What is a pollinator pathway?

Pollinators need way-stations to roam and migrate. A pollinator pathway is an orchestrated series of gardens that nourish pollinators on their travels from one large tract to the next, expanding their range.

The Hastings Pollinator Pathway is a conceptual route that includes the Old Croton Aqueduct, South County Trailway, Mt Hope Blvd and Farragut Avenue and Parkway. These corridors connect the green spaces of Hillside Woods, the Lenoir Preserve and Saw Mill River watershed. Every house in-between will help pollinators – they of course don't necessarily travel in straight lines!

What is a pollinator garden?

Any pesticide-free garden that provides food and habitat with at least some pollinator-friendly native plants is a pollinator garden.

Why native plants? 

When you plant native, you provide for the full lifecycle of pollinating insects – and you get a yardscape alive with life. While many non-native flowering plants offer food, as in pollen, they don't offer habitat, which means an environment that meets all the conditions an organism needs to survive. 

For example, adult monarch butterflies will flock to asiatic butterfly bush for sustenance, but their developing caterpillars can only munch on milkweed. If there's no milkweed, there is no next generation. Many insects require a particular plant to survive, what is referred to as "host-specific." 

Some insects also need specific plants for overwintering. Some crawl into the hollow stems of native plants; others curl up in their leaves. Each has its own habit. 

Therefore, the best thing to do is to provide a range of wild plants for a diversity of insects. This way, we can all enjoy a more resilient ecosystem. Why do we need to do this? Because we have taken up their habitat with our homes, lawns, and infrastructure—and without a robust and biodiverse insect population, the greater web of life is in peril.

To learn more: 

How do I get started?

Where can I find and buy native plants?

We have lots of resources for you on our Sourcing page

I'm excited to get started or improve my garden, but I'm overwhelmed.

Regardless of the size or state of your garden, going completely native and pesticide-free all at once can be overwhelming. Start with small steps: 

Still feeling overwhelmed? Reach out to us - we love to help! 

Where can I find an organic landscaping service?

I have some non-native plants. Do I need to remove them all?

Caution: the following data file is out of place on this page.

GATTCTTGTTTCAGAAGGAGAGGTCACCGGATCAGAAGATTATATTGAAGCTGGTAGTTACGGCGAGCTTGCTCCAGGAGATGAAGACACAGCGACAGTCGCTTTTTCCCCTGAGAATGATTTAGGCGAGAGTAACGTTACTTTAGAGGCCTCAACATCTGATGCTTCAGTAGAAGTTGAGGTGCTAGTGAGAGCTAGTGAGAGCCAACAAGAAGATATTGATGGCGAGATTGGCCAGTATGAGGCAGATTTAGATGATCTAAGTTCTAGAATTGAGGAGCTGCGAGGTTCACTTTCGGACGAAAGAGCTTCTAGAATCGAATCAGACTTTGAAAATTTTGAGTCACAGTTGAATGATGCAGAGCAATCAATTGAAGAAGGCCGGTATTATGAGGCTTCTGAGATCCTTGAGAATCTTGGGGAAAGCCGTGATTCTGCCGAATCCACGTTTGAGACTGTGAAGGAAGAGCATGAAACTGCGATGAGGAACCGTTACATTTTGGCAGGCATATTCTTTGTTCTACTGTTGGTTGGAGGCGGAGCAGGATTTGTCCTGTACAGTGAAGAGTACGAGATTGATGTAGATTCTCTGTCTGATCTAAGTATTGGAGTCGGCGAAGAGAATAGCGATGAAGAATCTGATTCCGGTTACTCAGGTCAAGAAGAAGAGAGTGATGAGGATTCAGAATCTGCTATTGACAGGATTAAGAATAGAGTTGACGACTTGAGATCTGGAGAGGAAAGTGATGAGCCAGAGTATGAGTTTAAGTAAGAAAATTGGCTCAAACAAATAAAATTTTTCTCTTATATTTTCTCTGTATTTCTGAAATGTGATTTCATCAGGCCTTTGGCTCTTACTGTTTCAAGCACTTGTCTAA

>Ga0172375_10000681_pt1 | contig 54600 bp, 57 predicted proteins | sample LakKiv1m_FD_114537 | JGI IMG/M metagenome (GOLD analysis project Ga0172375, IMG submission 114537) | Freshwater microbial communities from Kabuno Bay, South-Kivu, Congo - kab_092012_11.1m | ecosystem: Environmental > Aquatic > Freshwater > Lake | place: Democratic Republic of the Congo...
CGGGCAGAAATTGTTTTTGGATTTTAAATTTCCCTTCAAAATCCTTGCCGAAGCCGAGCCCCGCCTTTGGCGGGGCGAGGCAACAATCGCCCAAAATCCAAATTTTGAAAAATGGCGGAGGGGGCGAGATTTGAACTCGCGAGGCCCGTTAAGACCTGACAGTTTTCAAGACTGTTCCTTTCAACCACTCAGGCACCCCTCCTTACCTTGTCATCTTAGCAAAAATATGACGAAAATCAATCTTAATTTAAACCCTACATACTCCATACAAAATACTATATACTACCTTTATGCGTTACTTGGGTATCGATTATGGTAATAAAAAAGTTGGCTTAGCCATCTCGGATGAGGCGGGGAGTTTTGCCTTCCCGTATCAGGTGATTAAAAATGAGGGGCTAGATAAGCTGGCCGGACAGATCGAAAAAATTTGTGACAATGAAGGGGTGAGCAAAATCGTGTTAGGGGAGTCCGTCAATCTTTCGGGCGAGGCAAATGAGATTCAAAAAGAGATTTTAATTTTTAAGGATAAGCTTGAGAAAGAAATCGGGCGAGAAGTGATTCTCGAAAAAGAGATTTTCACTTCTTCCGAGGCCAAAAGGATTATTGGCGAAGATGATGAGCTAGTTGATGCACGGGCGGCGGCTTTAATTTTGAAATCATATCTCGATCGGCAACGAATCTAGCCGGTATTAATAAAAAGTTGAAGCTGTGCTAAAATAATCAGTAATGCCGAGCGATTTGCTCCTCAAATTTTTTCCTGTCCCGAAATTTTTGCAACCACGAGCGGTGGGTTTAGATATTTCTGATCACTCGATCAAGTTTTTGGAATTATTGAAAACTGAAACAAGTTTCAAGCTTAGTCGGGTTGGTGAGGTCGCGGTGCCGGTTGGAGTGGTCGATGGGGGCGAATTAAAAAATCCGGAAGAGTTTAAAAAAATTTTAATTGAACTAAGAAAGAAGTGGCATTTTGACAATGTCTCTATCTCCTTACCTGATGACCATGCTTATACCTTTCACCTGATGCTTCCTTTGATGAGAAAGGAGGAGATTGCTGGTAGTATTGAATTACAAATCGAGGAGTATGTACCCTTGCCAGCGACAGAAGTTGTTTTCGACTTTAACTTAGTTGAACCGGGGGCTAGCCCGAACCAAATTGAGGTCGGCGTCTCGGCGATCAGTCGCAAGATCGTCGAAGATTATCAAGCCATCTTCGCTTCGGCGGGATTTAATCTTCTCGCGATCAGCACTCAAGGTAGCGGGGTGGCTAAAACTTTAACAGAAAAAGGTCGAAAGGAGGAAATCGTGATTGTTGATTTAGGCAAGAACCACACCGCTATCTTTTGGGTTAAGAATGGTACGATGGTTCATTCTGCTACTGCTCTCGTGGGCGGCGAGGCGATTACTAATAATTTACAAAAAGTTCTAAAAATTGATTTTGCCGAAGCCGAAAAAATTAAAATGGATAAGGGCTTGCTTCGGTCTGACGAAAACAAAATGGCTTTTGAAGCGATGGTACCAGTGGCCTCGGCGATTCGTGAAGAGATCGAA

The short answer is mostly a "No." The long answer is: it depends on the plant and its growth habit. See below for aggressive non-natives that we recommend removing.

Manage and maintain any non-invasive, non-native plants. When well-behaved, non-native plants do not cause a problem.  

IMPORTANT NOTE: We recommend the REMOVAL of the following due to their aggressive and problematic growth habits:  

Is it ok to use organic pesticides?

I have allergies. Will a pollinator garden make them worse?

We have some good news for you! Plants that rely on pollinating insects tend to have pollen that stays put. Wind-pollinated plants are usually the culprit of pollen-related allergies. Read more about how selecting native, pollinator-friendly plants can reduce the amount of allergens in your garden.

What about lawns?

Lawns are pollinator deserts, though they're useful for recreation. There are several options for providing pollinator habitat and keeping some lawn. 

How can I get rid of pests?

One of the benefits of a native garden is native plants tend to work well to balance the types of insects in your garden. Once you have a healthy range of native plants, you will find you have fewer pest issues.

Remember, pesticides kill beneficial insects - such as butterflies, bees, green lacewing, and ladybugs - as well as unwanted ones. Attracting beneficial insects that prey on pests is an effective way to control pest populations without pesticides. Plant some favorite native plants or use other non-toxic remedies to keep your garden balanced and pollinator-friendly.

What should I do with leaves in the fall?

Our top recommendation is NOTHING! Leaving the leaves in place has a number of benefits:

Some gardeners like to shred leaves before using as mulch to keep leaves in place and help them break down into nutrients faster. While this is an option, consider that shredding (and sometimes composting) can destroy fragile insect life, like chrysalises, eggs and live insects.

Will "leaving the leaves" destroy my grass? 

A heavy cover of leaves can cause problems, but leaving some leaves can actually provide protection and nutrients for your grassy areas. As noted above under "What should I do with leaves in the fall," some gardeners like to shred leaves before leaving them in place. While this can destroy insect life in leaf litter, it is an alternative to removing leaves entirely. On lawns, many people use a mulching mower and simply mow over fallen leaves. This adds shredded leaf matter into the soil, which adds carbon and organic matter, keeping a lawn healthier. It also allows water to drain more quickly, breaking up those wet, dense mats of leaves that can damage grass. 

For information on the hazards of leaf blower use, see this page from Hastings Conservation Commission.